A New England Journal of Medicine article on the possible relationship between the consumption of vitamin A at levels at, or above, 10,000 IU (200% of the Daily Value, or DV) or 3000 Retinol equivalents (REs) and some types of birth defects has raised serious public health concerns. A relationship between vitamin A intakes and birth defects has been known for some time, but the level of vitamin A that was associated with earlier studies was much higher than the levels indicated by the new study.
As a precautionary measure, FDA has several recommendations for women of child-bearing age relative to consuming foods containing vitamin A, including dietary supplements.
First, the form of vitamin A that is of concern is pre- formed vitamin A. Pre-formed vitamin A is found in animal products, primarily liver, and also may be added to fortified foods such as breakfast cereals and dietary supplements. (Examples of pre-formed vitamin A include retinyl palmitate and retinyl acetate, which are found in the products' ingredient listings.) Women need to limit their intakes to about 100% of the DV for pre-formed vitamin A from these sources of this nutrient.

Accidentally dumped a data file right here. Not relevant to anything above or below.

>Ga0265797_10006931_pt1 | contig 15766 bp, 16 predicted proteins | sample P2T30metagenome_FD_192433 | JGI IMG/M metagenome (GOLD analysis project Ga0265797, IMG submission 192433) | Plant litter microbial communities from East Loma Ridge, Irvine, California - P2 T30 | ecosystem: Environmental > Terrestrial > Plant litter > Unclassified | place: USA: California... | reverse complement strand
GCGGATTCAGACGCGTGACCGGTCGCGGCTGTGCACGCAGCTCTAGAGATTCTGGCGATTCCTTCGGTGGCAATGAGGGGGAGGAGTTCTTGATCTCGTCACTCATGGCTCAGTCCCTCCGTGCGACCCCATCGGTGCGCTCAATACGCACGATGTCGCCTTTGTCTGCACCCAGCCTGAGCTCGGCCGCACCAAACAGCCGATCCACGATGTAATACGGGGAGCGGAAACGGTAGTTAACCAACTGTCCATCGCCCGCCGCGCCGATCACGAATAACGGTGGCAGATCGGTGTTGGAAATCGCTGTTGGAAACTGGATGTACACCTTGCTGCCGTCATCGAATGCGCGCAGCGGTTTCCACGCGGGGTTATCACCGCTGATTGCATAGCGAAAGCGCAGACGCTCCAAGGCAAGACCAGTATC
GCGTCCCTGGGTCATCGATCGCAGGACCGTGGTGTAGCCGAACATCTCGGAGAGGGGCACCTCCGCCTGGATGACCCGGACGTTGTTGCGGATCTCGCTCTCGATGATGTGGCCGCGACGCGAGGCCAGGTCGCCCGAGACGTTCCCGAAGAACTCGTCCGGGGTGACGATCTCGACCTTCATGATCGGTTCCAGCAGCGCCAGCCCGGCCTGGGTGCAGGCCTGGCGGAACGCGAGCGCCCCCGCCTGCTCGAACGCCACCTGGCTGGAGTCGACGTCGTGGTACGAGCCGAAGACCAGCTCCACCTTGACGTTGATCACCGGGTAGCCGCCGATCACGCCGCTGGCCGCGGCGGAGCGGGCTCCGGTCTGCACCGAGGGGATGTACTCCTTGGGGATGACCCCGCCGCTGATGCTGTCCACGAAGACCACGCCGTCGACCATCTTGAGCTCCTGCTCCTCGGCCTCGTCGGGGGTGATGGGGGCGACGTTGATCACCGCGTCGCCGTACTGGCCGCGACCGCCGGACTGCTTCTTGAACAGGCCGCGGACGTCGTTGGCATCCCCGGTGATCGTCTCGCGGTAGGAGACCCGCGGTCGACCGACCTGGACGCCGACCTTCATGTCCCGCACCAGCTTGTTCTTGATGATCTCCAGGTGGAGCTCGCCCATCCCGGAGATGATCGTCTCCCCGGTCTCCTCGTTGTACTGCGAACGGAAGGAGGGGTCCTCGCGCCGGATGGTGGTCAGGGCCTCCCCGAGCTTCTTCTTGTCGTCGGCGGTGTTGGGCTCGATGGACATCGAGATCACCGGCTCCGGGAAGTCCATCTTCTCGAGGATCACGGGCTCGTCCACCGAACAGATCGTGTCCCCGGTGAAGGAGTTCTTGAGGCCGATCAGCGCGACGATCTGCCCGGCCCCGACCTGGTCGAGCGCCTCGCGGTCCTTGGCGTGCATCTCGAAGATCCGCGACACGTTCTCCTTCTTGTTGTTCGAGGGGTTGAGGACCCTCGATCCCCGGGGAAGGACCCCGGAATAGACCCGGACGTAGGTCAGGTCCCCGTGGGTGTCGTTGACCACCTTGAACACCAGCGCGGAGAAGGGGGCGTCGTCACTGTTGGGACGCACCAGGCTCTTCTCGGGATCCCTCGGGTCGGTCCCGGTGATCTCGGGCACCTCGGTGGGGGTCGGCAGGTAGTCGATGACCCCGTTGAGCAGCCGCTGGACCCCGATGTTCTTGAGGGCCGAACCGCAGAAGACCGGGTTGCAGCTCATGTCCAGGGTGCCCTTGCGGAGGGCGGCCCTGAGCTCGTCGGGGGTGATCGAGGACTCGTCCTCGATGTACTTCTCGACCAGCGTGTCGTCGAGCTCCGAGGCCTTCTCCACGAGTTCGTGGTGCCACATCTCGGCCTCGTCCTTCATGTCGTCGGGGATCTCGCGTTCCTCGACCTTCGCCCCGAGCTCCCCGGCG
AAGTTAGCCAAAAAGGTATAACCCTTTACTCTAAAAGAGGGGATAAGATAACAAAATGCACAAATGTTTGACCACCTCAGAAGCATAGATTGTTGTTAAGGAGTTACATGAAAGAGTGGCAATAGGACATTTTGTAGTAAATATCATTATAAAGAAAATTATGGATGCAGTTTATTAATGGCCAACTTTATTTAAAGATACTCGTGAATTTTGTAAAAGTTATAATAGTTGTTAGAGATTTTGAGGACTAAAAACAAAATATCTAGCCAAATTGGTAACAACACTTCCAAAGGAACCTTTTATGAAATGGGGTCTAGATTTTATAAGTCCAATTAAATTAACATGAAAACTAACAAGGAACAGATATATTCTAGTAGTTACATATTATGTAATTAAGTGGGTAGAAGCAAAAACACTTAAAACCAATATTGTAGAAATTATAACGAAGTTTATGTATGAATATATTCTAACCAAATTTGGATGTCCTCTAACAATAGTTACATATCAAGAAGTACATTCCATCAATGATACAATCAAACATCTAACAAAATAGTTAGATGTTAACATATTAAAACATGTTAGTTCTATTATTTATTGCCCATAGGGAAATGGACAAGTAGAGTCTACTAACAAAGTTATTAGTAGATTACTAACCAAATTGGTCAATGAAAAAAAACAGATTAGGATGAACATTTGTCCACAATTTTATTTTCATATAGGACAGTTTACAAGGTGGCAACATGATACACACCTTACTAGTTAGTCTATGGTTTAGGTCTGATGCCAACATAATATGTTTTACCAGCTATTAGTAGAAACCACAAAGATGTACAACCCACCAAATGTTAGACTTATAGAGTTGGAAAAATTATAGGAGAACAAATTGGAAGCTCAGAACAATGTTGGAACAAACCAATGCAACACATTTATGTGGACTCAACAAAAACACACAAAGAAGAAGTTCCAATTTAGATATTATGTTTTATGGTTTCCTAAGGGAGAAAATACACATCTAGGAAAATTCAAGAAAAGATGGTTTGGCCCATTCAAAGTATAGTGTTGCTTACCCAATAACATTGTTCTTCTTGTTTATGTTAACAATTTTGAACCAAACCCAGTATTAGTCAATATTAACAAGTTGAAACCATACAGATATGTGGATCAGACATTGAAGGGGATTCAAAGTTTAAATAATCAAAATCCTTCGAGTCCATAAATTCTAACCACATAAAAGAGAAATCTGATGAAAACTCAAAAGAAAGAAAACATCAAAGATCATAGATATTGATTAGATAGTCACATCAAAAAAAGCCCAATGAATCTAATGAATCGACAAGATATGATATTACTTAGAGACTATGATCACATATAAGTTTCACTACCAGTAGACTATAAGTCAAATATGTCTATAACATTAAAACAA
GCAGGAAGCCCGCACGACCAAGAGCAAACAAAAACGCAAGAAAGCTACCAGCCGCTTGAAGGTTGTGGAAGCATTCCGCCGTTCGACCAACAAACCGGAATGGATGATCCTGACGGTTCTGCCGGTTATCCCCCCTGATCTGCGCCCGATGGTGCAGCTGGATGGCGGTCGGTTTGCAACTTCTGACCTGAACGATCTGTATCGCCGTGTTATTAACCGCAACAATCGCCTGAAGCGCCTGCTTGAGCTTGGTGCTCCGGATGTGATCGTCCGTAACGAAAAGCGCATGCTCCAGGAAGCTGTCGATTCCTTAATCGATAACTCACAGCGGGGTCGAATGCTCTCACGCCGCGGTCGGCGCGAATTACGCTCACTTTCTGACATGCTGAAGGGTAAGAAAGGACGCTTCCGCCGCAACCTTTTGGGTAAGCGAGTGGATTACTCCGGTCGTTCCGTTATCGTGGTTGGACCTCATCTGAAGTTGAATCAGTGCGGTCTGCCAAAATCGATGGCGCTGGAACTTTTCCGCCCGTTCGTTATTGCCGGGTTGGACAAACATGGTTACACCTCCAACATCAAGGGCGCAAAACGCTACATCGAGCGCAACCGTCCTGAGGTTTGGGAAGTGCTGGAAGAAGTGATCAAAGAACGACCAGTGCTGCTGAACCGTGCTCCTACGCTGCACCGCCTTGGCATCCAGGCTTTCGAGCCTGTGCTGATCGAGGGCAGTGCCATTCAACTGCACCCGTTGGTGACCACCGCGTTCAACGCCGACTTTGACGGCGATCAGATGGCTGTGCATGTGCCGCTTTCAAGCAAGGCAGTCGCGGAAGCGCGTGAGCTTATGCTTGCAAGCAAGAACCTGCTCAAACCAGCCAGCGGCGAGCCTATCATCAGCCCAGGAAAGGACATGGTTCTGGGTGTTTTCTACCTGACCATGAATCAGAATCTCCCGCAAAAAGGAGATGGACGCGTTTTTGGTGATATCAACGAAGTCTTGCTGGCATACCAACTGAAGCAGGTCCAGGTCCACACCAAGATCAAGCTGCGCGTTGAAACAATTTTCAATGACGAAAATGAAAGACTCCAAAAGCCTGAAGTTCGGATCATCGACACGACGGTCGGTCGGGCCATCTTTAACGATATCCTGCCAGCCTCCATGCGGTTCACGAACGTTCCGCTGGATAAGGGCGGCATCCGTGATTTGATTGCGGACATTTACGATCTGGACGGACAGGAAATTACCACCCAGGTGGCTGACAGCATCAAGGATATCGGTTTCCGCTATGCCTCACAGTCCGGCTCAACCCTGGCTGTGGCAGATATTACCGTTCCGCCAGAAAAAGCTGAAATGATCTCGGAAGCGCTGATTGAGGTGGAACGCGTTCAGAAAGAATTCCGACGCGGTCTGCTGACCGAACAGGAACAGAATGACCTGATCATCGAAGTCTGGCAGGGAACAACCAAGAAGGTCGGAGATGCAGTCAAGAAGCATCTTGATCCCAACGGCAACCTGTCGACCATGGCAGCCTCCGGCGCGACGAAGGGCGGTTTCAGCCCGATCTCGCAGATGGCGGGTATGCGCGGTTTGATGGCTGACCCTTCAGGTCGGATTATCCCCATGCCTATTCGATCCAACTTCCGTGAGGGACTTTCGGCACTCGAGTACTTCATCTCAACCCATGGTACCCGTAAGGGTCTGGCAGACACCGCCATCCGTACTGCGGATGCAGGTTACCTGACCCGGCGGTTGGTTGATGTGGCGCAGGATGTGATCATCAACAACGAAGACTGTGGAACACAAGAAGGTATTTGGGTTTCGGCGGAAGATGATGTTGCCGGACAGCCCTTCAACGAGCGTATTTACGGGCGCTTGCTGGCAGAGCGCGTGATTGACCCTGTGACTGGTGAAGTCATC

On the other hand, beta-carotene is a substance found naturally in plants, and it can be converted to vitamin A in the body. It is considerably less toxic than the pre-formed vitamin A. Therefore, women of child-bearing age are advised to choose fortified foods that contain vitamin A in the form of beta- carotene rather than pre-formed vitamin A, whenever possible. The vitamin A in fruits and vegetables is naturally in the form of beta-carotene, and high intakes of vitamin A from these sources is generally not of concern.
Finally, vitamin A is an essential nutrient and, as with all nutrients, the good health of women throughout child-bearing years, including during pregnancy, is dependent on consuming needed amounts of this nutrient. Taking too little vitamin A can result in adverse effects just as can taking in too much. The key is in finding the "right amount" through carefully reading product nutrition labeling.
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